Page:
I have called Rensal the Redbit a psychoanalytic fairy tale for want of a better way of naming it. I wanted the story to be surreal and quite real all at once very much like the way childhood is surreal and real all at once. If you ask me where the name Rensal came from I would have a hard time coming up with an answer. When I was a child a red scarf that I wore seemed to have magical properties as if all perception and all of memory were contained in it, as it not only kept me warm but was the wind’s plaything as well. The mysterious wind rode like a genie on a little carpet I wore around my neck! I was protected by a red bit of cloth that had magical properties. That may explain the origin of redbit but what about Rensal? Was it the word rental, with only one letter changed, a reference perhaps to the transient nature of life itself, a frail domicile of breathing and heart beats we do not own but merely rent for the brevity of a life span? Did it come from pencil with the first letter changed, a tribute to the magic of writing itself perhaps? Was there something of Wenceslas and the Feast of Stephen in it, the snows of childhood Christmases falling forever on fields of memory, like Dylan Thomas’s snow that fell for “six days and six nights when he was twelve, or was it twelve days and twelve nights when he was six”? I suppose it came from where all associations come from, that aesthetic cave that opens and closes so mysteriously, revealing glimpses of unconscious reality and then just as quickly cloaking itself in darkness once again. The first chapter of Rensal flowed out of my imagination effortlessly as if the words were merely clothing for an emotional reality that had needed to express itself for a long time. Having finished the first chapter I thought at first that I was done: Rensal had met the tall one, they had talked about shadows and night fears and dreams and even death itself. What else was there to talk about? But an emotional rhythm inside me would not rest until it found more words to clothe itself with and express the urgency of all that Rensal needed to blurt out to his most engaging and mysterious listener. Fifteen more chapters seemed to clamor for expression as Rensal’s questions demanded answers. Where did play come from? And games? And prejudice? And who was your first friend? And is a stuffed animal a friend if you love it? And would god laugh up his sleeve at credulous redbits? And what is war? And what is sex? And what are stars? And what is development? And do questions eventually end? And answers? And do relationships change as we age and die?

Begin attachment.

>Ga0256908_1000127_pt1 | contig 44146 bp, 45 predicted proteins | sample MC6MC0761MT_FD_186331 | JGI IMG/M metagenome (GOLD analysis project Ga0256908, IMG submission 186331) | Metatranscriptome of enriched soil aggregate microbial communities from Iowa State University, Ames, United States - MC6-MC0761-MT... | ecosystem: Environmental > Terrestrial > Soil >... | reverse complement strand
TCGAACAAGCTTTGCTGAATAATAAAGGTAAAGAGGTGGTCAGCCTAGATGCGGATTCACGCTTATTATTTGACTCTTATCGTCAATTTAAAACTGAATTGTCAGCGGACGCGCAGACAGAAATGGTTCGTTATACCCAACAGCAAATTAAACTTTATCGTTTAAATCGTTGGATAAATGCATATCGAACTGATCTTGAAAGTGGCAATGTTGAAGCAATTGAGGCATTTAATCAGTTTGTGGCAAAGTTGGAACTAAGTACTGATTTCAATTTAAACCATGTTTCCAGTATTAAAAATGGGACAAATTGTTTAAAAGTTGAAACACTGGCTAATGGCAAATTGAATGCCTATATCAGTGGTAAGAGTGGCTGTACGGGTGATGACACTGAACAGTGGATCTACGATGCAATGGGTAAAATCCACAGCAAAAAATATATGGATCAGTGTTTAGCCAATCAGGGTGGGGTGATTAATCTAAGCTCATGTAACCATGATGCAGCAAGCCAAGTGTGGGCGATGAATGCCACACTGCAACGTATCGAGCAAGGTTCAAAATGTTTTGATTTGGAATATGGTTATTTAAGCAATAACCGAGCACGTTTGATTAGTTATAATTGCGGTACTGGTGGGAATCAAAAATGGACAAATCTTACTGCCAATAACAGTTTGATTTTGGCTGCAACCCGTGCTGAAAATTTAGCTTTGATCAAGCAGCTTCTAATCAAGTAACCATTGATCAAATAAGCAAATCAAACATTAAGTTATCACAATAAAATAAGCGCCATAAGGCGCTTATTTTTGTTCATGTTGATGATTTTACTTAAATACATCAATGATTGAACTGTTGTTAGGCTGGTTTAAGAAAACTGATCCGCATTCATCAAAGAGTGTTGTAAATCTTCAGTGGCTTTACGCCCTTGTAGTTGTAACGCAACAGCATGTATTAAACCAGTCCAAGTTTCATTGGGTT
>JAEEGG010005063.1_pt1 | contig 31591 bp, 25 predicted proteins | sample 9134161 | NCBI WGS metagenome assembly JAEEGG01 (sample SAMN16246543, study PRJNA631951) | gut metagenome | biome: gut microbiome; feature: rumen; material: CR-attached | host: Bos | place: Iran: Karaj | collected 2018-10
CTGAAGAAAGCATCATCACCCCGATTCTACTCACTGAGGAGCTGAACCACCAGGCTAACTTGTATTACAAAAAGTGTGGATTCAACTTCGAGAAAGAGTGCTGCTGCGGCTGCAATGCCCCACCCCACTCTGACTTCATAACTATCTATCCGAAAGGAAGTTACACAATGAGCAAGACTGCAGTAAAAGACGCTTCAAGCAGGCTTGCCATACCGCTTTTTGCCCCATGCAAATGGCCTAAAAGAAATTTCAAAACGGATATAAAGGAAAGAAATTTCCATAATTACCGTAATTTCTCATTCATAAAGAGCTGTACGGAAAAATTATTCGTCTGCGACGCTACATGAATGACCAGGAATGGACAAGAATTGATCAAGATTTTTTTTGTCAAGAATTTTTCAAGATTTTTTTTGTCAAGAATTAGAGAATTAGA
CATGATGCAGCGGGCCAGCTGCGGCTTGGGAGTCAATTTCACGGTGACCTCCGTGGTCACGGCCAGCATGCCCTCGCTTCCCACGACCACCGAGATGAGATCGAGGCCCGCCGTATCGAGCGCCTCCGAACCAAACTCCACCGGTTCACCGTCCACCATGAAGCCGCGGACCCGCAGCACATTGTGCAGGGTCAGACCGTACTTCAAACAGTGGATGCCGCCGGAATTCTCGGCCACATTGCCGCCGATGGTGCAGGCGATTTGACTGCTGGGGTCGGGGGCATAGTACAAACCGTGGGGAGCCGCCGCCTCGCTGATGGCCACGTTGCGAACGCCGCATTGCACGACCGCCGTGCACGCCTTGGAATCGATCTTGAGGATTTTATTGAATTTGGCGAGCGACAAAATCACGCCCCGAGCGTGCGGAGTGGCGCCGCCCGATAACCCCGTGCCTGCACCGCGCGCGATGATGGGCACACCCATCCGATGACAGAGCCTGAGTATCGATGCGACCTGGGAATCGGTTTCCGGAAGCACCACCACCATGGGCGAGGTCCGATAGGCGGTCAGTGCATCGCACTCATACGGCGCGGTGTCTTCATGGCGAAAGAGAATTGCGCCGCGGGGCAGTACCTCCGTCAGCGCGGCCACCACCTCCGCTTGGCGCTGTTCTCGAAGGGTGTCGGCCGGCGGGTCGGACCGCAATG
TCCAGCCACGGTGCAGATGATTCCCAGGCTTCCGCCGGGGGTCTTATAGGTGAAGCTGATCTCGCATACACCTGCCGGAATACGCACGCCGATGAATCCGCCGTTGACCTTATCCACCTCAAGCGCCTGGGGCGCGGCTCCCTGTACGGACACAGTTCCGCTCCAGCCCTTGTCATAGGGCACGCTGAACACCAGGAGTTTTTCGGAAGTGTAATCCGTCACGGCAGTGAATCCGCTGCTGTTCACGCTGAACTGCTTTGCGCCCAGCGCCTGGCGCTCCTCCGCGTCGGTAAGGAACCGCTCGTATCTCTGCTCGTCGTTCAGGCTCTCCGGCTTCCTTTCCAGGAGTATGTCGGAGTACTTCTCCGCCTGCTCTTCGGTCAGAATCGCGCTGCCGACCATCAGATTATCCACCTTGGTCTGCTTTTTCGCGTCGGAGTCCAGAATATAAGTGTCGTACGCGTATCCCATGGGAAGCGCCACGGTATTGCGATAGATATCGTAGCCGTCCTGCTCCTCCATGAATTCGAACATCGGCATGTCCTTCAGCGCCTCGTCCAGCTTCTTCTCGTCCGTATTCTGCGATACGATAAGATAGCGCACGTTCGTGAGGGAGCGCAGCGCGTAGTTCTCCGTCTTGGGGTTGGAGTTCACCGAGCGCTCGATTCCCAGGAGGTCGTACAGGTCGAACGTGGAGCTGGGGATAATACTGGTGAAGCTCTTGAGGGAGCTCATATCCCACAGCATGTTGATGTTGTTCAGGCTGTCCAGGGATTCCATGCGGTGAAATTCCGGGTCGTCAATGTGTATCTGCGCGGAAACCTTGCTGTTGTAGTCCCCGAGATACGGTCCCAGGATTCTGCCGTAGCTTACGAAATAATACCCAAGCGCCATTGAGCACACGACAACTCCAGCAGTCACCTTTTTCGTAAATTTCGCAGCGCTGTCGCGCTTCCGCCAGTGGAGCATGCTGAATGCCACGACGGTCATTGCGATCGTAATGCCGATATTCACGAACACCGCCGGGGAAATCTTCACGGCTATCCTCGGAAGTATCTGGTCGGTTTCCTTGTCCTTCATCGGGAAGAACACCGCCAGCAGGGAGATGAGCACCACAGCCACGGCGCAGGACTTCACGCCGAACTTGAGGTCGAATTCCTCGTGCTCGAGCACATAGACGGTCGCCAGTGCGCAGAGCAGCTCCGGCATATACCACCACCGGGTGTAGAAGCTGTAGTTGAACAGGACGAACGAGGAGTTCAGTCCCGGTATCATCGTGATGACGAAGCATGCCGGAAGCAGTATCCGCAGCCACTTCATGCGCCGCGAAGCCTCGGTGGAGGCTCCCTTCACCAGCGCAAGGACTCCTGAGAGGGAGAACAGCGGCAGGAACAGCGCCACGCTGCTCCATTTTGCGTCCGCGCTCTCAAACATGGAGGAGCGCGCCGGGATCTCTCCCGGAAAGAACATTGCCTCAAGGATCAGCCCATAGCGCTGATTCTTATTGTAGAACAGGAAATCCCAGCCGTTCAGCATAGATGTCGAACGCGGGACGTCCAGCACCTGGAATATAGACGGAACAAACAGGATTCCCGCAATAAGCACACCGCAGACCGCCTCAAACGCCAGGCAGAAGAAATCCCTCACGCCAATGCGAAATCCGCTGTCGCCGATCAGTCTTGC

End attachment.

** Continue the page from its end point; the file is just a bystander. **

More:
I wanted to capture some of these mysteries and questions and even question the answers that seem to plug the dyke of mystery briefly, like a child’s finger, until the mystery flows and overflows all over again and we are all awash in the wonder of life as long as we live. We have learned how to swim on the surface of reality to be sure but only a fool believes that the ocean of knowledge can ever be completely fathomed. Rensal seems to know this as he grows and questions everything under the sun. If man is the “the measure of all things”, a small finite creature in awe of the infinite, I have imagined Rensal pressing his tiny frame against such infinite vastness and becoming more and more human as he does so. “Flowers grow so fast. Children take a while.” Rensal discovers that a while can be a lifetime and that even that span of time is not enough to decode the mystery of the life of flowers or the life of children. Rensal discovers the mystery of himself, the mystery of his heart and mind, and that is a lot for one tiny creature to learn.
Eugene J. Mahon, MD, is a Training and Supervising Analyst at the Columbia Psychoanalytic Center for Training and Research and at the Contemporary Freudian Society. He is also a member of the Center for Advanced Psychoanalytic Studies, Princeton, New Jersey. He won The Alexander Beller Award of Columbia Psychoanalytic Institute in 1984, and has been on the editorial boards of the International Journal of Psychoanalysis, the Journal of The American Psychoanalytic Association and he is currently on the editorial board of the Psychoanalytic Quarterly. He practices Child Analysis and Adult Analysis in New York City.
His book Rensal the Redbit is published this week by Karnac Books.
‘Eugene Mahon has written a dreamily whimsical, charming little book that is lovely to read and a delight to review. It is as poetic as it is philosophical, as undefinable in purpose as it is recognizable in the array of concerns expressed in it, as private as it is broad in its appeal.’ – Martin A. Silverman, from the The Psychoanalytic Quarterly Review